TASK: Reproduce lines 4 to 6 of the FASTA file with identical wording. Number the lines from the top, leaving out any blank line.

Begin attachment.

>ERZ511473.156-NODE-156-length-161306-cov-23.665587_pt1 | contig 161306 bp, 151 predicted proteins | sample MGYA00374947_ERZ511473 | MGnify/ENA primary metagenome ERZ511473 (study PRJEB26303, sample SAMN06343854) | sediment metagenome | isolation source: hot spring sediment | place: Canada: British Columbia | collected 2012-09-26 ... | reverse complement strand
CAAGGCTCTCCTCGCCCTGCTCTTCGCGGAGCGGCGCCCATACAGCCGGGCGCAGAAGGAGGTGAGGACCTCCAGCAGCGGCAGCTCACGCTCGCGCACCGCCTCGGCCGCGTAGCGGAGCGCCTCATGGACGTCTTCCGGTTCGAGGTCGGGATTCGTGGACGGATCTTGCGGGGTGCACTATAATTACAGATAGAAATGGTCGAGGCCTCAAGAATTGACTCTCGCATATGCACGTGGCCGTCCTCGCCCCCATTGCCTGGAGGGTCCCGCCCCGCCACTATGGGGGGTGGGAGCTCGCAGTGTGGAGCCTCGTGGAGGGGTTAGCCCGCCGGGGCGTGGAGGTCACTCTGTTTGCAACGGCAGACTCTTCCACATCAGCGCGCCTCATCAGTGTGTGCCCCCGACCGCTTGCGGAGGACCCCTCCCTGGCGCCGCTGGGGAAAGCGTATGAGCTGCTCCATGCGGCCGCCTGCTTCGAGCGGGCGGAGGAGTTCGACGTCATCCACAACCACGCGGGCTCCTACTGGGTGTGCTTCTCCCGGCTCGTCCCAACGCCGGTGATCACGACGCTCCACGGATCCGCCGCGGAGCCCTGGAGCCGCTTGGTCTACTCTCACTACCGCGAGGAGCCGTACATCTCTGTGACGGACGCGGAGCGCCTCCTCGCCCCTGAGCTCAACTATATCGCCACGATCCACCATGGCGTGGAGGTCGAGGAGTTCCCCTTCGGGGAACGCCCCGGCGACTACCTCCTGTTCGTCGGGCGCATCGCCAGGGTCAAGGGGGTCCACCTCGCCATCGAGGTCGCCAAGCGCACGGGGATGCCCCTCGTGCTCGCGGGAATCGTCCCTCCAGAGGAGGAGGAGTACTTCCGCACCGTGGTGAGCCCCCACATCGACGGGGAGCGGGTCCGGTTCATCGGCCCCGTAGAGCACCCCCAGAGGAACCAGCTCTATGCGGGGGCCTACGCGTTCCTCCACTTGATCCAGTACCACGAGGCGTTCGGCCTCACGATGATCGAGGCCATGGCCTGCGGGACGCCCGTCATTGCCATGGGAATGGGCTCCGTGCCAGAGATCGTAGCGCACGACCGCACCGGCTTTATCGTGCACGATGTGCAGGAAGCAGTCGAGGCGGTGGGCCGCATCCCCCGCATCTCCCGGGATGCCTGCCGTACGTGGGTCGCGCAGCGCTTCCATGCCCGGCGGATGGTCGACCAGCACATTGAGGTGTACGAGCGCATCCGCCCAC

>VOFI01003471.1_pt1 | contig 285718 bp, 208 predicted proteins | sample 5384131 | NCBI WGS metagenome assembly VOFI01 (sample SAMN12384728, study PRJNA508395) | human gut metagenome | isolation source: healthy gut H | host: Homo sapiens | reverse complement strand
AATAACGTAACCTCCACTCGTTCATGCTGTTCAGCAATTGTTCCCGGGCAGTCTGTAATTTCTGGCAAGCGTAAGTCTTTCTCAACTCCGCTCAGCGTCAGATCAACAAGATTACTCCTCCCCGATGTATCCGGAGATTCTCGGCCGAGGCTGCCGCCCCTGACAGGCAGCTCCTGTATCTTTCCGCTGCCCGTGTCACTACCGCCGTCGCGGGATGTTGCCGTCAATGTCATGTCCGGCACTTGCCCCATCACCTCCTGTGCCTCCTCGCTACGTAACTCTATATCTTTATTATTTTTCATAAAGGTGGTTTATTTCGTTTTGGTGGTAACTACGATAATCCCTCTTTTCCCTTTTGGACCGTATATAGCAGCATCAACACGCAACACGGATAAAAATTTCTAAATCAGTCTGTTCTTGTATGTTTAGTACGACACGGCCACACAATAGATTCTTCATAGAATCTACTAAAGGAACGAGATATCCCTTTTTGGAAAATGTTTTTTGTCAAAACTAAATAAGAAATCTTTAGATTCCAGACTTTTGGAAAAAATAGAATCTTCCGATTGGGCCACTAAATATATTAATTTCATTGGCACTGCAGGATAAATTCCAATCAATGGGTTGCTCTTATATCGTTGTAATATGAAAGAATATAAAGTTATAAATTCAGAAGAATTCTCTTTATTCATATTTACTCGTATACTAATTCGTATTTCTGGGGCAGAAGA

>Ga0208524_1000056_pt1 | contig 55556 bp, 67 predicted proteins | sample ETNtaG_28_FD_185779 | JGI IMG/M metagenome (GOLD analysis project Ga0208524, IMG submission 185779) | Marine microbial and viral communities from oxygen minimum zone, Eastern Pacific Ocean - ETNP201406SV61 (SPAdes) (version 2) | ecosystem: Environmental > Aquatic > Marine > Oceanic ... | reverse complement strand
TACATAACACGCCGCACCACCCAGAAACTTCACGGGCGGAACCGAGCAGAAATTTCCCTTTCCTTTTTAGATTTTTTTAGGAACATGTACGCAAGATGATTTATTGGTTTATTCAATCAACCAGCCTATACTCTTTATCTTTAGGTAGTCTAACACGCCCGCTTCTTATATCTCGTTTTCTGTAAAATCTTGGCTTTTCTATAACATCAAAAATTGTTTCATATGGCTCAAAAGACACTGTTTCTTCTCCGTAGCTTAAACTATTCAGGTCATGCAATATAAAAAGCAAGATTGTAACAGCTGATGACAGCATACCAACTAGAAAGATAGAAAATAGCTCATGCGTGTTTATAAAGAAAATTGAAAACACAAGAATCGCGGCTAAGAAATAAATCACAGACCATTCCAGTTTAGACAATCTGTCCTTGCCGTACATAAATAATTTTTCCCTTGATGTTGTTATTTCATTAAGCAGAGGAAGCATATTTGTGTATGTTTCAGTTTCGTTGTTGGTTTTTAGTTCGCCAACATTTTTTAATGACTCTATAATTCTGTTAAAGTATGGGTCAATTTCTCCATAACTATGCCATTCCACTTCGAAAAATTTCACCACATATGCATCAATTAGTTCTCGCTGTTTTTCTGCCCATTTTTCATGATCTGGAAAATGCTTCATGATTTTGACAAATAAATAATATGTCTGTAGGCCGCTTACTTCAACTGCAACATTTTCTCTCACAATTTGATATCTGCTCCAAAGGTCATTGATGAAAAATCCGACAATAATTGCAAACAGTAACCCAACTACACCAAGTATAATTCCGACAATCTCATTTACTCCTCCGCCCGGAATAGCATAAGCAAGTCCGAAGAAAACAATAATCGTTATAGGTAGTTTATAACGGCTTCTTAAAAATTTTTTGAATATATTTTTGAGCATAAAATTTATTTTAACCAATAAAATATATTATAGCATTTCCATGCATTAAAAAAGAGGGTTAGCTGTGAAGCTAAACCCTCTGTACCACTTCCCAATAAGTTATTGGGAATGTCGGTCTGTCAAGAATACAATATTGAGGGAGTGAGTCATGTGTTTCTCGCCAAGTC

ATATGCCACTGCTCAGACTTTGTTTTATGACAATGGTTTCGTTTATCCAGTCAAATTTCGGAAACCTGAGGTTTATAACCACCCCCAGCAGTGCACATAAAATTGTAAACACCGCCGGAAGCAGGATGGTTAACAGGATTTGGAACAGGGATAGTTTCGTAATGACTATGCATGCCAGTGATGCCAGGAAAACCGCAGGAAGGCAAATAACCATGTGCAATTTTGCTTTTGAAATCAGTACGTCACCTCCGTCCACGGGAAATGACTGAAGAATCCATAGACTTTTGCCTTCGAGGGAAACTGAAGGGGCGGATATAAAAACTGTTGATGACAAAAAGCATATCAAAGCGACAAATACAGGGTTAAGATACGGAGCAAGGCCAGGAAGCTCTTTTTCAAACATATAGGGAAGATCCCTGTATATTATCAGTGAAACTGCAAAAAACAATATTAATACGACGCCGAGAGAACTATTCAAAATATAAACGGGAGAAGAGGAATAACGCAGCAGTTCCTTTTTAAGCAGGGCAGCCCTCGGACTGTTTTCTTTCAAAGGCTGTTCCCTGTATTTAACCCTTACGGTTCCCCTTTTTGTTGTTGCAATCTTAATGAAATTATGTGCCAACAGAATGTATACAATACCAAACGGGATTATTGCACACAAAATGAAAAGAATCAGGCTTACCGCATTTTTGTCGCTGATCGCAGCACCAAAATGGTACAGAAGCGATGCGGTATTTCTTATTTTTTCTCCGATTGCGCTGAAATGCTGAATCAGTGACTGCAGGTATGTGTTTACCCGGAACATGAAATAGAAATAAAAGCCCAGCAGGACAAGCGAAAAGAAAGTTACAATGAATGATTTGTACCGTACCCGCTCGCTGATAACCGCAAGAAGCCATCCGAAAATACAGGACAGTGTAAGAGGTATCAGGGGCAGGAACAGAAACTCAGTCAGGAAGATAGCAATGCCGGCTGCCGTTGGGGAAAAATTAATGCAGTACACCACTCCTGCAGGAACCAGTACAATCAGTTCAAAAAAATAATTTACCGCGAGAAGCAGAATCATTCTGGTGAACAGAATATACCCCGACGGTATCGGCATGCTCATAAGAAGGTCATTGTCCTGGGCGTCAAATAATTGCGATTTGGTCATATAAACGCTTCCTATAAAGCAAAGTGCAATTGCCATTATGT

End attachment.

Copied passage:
AATAACGTAACCTCCACTCGTTCATGCTGTTCAGCAATTGTTCCCGGGCAGTCTGTAATTTCTGGCAAGCGTAAGTCTTTCTCAACTCCGCTCAGCGTCAGATCAACAAGATTACTCCTCCCCGATGTATCCGGAGATTCTCGGCCGAGGCTGCCGCCCCTGACAGGCAGCTCCTGTATCTTTCCGCTGCCCGTGTCACTACCGCCGTCGCGGGATGTTGCCGTCAATGTCATGTCCGGCACTTGCCCCATCACCTCCTGTGCCTCCTCGCTACGTAACTCTATATCTTTATTATTTTTCATAAAGGTGGTTTATTTCGTTTTGGTGGTAACTACGATAATCCCTCTTTTCCCTTTTGGACCGTATATAGCAGCATCAACACGCAACACGGATAAAAATTTCTAAATCAGTCTGTTCTTGTATGTTTAGTACGACACGGCCACACAATAGATTCTTCATAGAATCTACTAAAGGAACGAGATATCCCTTTTTGGAAAATGTTTTTTGTCAAAACTAAATAAGAAATCTTTAGATTCCAGACTTTTGGAAAAAATAGAATCTTCCGATTGGGCCACTAAATATATTAATTTCATTGGCACTGCAGGATAAATTCCAATCAATGGGTTGCTCTTATATCGTTGTAATATGAAAGAATATAAAGTTATAAATTCAGAAGAATTCTCTTTATTCATATTTACTCGTATACTAATTCGTATTTCTGGGGCAGAAGA

>Ga0208524_1000056_pt1 | contig 55556 bp, 67 predicted proteins | sample ETNtaG_28_FD_185779 | JGI IMG/M metagenome (GOLD analysis project Ga0208524, IMG submission 185779) | Marine microbial and viral communities from oxygen minimum zone, Eastern Pacific Ocean - ETNP201406SV61 (SPAdes) (version 2) | ecosystem: Environmental > Aquatic > Marine > Oceanic ... | reverse complement strand
TACATAACACGCCGCACCACCCAGAAACTTCACGGGCGGAACCGAGCAGAAATTTCCCTTTCCTTTTTAGATTTTTTTAGGAACATGTACGCAAGATGATTTATTGGTTTATTCAATCAACCAGCCTATACTCTTTATCTTTAGGTAGTCTAACACGCCCGCTTCTTATATCTCGTTTTCTGTAAAATCTTGGCTTTTCTATAACATCAAAAATTGTTTCATATGGCTCAAAAGACACTGTTTCTTCTCCGTAGCTTAAACTATTCAGGTCATGCAATATAAAAAGCAAGATTGTAACAGCTGATGACAGCATACCAACTAGAAAGATAGAAAATAGCTCATGCGTGTTTATAAAGAAAATTGAAAACACAAGAATCGCGGCTAAGAAATAAATCACAGACCATTCCAGTTTAGACAATCTGTCCTTGCCGTACATAAATAATTTTTCCCTTGATGTTGTTATTTCATTAAGCAGAGGAAGCATATTTGTGTATGTTTCAGTTTCGTTGTTGGTTTTTAGTTCGCCAACATTTTTTAATGACTCTATAATTCTGTTAAAGTATGGGTCAATTTCTCCATAACTATGCCATTCCACTTCGAAAAATTTCACCACATATGCATCAATTAGTTCTCGCTGTTTTTCTGCCCATTTTTCATGATCTGGAAAATGCTTCATGATTTTGACAAATAAATAATATGTCTGTAGGCCGCTTACTTCAACTGCAACATTTTCTCTCACAATTTGATATCTGCTCCAAAGGTCATTGATGAAAAATCCGACAATAATTGCAAACAGTAACCCAACTACACCAAGTATAATTCCGACAATCTCATTTACTCCTCCGCCCGGAATAGCATAAGCAAGTCCGAAGAAAACAATAATCGTTATAGGTAGTTTATAACGGCTTCTTAAAAATTTTTTGAATATATTTTTGAGCATAAAATTTATTTTAACCAATAAAATATATTATAGCATTTCCATGCATTAAAAAAGAGGGTTAGCTGTGAAGCTAAACCCTCTGTACCACTTCCCAATAAGTTATTGGGAATGTCGGTCTGTCAAGAATACAATATTGAGGGAGTGAGTCATGTGTTTCTCGCCAAGTC